Michelangelo Buonarroti (1475-1564) was one of the greatest artists of the Italian Renaissance.
He became a famous sculptor by choice; and a famous painter, especially of the Sistine Chapel frescoes, and famous architect, including of St Peter’s Church in Rome, by pressure of his patrons.
Prominent among those patrons were the Medici dynasty.
At first, they were medical doctors. Later, after deciding more money might be made outside the medical profession, businessmen.
Still later, the richest businessmen of Florence, Michelangelo‘s native city.
Economic power led to political power, and the Medici became the hereditary princes of Florence.
Also often princes of Rome, as family members became popes.
She was fourteen when she was married (arranged by her uncle, Pope Clement VII de Medici; on October 28, 1533), at Marseille, to the duke of Orléans.
At her wedding ceremony, Catherine is thought to have worn the first pair of high heels in recorded history.
The duke of Orléans’ older brother François was alive at the time, but he would become King Henry II of France.
After Michelangelo’s death, Maria de Medici became queen of France.
Though some French old aristocrats despised her as a “fat banker’s daughter”, the French royals needed the Medici money.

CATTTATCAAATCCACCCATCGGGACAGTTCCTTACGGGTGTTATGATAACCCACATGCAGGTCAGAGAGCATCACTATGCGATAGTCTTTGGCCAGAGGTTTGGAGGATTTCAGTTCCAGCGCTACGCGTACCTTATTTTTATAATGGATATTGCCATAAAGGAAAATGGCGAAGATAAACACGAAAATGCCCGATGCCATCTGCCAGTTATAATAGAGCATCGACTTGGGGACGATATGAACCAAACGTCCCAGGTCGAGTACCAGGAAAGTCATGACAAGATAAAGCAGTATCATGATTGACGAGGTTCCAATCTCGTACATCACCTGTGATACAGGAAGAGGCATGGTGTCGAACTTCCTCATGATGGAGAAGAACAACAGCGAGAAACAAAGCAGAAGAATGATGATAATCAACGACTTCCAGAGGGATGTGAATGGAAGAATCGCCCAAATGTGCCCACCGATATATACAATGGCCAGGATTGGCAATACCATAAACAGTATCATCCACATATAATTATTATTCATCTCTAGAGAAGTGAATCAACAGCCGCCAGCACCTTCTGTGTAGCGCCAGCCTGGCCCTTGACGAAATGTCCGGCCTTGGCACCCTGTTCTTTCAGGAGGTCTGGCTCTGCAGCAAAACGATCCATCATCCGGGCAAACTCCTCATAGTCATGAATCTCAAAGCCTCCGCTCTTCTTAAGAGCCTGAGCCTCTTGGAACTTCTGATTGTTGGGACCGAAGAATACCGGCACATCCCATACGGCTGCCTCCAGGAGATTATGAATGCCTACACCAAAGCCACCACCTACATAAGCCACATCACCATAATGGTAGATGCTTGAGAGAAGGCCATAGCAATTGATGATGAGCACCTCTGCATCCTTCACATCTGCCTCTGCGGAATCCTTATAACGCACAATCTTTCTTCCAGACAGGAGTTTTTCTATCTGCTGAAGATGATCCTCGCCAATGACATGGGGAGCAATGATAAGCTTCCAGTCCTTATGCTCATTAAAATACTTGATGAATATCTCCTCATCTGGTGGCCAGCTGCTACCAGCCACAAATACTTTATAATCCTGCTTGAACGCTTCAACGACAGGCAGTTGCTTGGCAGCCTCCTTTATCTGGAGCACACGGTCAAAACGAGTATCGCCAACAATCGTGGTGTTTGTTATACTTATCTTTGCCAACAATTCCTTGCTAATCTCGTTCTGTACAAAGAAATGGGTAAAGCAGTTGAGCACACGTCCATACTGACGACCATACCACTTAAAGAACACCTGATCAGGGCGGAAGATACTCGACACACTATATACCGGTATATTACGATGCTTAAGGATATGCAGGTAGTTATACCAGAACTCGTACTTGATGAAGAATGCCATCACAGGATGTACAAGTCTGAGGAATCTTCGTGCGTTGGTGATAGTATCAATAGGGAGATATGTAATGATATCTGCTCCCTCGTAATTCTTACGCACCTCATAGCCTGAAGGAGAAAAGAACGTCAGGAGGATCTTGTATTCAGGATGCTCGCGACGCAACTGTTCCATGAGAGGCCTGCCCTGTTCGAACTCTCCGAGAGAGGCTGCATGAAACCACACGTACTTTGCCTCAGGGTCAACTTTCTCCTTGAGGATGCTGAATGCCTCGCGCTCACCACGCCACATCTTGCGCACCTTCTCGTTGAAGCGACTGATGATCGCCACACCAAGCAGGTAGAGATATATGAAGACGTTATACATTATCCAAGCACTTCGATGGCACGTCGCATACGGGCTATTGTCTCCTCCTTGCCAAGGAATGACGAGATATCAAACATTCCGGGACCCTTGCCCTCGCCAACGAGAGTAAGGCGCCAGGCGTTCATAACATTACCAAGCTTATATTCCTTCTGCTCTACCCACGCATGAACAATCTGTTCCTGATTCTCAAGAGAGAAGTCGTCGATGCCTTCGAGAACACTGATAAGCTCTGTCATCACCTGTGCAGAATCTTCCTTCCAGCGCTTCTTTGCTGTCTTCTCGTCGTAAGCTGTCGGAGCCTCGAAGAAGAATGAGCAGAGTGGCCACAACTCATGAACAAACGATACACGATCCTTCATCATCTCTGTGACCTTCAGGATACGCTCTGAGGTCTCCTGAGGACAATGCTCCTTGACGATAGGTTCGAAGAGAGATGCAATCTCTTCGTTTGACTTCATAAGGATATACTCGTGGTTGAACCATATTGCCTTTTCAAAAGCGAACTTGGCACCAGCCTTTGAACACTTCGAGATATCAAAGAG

Not just through working, often against his will, for popes, was Michelangelo linked to the social and political contradictions of his times.
Like his friend, poetess Vittoria Colonna, he opposed hard line anti Protestant counter reformation within the Roman Catholic church.
At the moment, there is an exhibition of Michelangelo’s drawings in Teyler’s museum in Haarlem in The Netherlands.
During Michelangelo’s life, there was no exhibition of his drawings.
Michelangelo valued drawing greatly; but not so much as an end in itself.
More as a necessary basis for his work in sculpture, painting, and architecture.
After Michelangelo’s death, his drawings were dispersed.
The Haarlem exhibition is a unique reunification of three important Michelangelo drawings museum collections: of Teyler’s museum itself; of the British museum in London; and of the Ashmolean museum in Oxford.
This means, eg, reunification here of a series of drawings, studies for the same sculpture.
From 28 January till 28 May 2006, another exhibition in Teyler’s museum will be on dinosaurs and dragons.
Medieval frescoes of Rome: here.